March is National Child Life Month! We sat down with the Cardiac Center’s Child Life team for an interview.
What is the primary patient population you serve?
As a team, we work with a variety of patients across the Cardiac Center. We help patients that come to our hospital who are born with or who have acquired a problem with their heart.
What does a typical day on your unit look like?
We wish we could explain a “typical” day, but we don’t think we have one! We, as child life, wear many different hats. We love how our work looks different every single day. One morning we might be making glitter slime with some pre-teens in the playroom, and that same afternoon we might be helping a family on the CICU make memories with their child who can’t be held due to illness. We also help to organize and distribute donations from generous families. We work with a variety of ages (age 0-25), which allows therapeutic interventions to be adapted based on the individualized, developmental level of each child. We collaborate with all members of the medical and interdisciplinary team to help patients reach treatment goals and cope positively.
What is your favorite part of your job/being a child life specialist/CAC?
The nature of the Cardiac Center allows us to be a consistent member of a patient’s care team. We often start by providing sensory-based education during a patient’s initial pre-surgical visit, followed by emotional support during anesthesia induction on the day of surgery, coping strategies during invasive procedures, therapeutic activities intended for patients to process their hospitalization, and normalization through play/activities during their recovery. We really enjoy the daily challenge of helping kids and families cope, through therapeutic interventions, with all aspects of a child’s hospitalization and chronic illness. We also get to help kids feel like they are conquering their illness, which is really special.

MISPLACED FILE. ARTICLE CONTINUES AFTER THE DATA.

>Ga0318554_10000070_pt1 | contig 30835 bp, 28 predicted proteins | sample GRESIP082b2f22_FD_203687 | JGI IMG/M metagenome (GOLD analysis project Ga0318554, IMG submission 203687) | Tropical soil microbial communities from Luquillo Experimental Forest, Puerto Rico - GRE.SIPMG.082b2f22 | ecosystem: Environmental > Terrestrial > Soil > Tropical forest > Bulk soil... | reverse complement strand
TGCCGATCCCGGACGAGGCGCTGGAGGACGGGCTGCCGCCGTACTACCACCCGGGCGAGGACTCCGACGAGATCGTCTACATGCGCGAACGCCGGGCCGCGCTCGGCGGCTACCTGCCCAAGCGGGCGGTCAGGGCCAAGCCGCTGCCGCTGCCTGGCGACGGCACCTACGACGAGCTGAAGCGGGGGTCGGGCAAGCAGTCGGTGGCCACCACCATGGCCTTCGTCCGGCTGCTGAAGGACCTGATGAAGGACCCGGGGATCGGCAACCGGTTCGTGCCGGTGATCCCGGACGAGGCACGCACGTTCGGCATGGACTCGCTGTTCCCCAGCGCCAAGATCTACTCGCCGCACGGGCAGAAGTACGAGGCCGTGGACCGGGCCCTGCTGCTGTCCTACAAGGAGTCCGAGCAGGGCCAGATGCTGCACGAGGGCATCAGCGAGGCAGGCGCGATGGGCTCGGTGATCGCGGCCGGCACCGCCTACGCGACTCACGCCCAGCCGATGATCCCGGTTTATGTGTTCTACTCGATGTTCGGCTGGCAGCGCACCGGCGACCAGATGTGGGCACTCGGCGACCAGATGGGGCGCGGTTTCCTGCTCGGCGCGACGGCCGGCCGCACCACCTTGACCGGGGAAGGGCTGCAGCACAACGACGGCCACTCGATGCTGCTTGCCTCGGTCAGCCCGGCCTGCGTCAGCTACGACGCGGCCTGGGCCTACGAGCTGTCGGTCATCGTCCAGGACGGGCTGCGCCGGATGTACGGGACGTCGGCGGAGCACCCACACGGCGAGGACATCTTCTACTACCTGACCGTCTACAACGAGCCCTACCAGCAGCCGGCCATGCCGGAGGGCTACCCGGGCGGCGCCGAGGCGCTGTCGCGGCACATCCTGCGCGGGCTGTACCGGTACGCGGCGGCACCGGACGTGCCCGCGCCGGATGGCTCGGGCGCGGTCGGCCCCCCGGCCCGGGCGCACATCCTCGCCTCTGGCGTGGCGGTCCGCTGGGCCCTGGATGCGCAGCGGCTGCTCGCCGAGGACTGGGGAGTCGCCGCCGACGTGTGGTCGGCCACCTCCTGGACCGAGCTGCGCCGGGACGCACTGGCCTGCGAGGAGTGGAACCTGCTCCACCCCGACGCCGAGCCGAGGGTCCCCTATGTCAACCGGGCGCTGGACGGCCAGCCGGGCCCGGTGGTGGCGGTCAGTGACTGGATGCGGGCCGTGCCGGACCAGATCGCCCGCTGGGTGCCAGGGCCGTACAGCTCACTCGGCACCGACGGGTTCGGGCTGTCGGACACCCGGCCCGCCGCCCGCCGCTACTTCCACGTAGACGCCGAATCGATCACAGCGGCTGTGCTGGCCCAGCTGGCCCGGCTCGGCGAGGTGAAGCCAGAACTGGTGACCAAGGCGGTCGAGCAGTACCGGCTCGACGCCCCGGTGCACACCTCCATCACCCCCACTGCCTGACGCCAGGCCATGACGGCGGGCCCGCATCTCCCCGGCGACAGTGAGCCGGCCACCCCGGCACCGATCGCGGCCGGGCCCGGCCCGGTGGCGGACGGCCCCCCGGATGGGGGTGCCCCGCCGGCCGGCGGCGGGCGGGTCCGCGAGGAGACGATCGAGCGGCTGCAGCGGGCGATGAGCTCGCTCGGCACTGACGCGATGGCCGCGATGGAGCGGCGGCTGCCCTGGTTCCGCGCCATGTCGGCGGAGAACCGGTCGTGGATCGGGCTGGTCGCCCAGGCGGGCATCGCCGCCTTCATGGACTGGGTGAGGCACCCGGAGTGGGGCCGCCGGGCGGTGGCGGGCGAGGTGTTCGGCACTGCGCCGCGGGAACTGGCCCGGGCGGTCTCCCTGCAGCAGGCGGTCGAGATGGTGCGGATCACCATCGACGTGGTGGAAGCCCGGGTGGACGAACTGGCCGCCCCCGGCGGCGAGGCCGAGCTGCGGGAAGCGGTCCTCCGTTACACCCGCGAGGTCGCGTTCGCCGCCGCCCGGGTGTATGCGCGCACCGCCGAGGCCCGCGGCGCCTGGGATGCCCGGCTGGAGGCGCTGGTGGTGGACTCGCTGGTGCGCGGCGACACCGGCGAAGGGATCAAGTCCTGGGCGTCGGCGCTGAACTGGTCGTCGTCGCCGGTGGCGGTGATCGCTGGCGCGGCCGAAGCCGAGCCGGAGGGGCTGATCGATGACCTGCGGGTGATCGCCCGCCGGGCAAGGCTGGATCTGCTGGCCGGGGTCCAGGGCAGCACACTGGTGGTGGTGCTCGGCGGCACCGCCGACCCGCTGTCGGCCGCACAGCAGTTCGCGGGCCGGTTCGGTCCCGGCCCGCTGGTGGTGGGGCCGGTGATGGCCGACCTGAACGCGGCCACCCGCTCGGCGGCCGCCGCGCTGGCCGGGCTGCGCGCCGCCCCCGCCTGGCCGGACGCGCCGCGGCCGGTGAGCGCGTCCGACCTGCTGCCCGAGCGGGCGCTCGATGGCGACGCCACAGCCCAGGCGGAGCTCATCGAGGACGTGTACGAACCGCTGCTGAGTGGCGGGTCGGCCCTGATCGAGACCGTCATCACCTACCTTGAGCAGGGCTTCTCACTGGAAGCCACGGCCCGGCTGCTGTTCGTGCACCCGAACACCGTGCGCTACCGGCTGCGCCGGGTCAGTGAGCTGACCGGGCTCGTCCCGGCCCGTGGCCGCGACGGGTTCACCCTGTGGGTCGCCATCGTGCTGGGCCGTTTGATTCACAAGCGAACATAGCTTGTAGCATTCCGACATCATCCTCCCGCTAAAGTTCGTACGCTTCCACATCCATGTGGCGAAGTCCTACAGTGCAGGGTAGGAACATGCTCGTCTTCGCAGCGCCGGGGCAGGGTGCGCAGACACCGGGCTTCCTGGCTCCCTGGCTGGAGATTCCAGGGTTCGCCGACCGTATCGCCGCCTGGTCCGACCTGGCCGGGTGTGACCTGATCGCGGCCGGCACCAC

What kinds of activities do you plan for the patients?
Play is the language of children. We use play as a modality for understanding how a patient is understanding and coping with their hospitalization. Medical play helps us understand if a patient knows how medical equipment is used and what misconceptions they may have about their illness and treatment. Therapeutic games like “question Jenga” give children a chance to express their feelings in a familiar, safe setting. We plan these types of activities to build rapport, normalize the hospital environment, and assess psychosocial needs.
What would you want your families/patients to know about your job?
Child Life is certainly something that looks like a lot of fun on the surface as we’re delivering toys and using glitter wands, but there are many aspects to consider. We work hard to meet the individualized needs of every child. We are providing toys carefully chosen to support a patient’s normal growth and development while they remain bound to their room. We are honored to witness the bravery and courage displayed by every patient, parent and sibling who gives us “work” to do, because if our work can make their daily burden a little less heavy, then we consider that a job well done!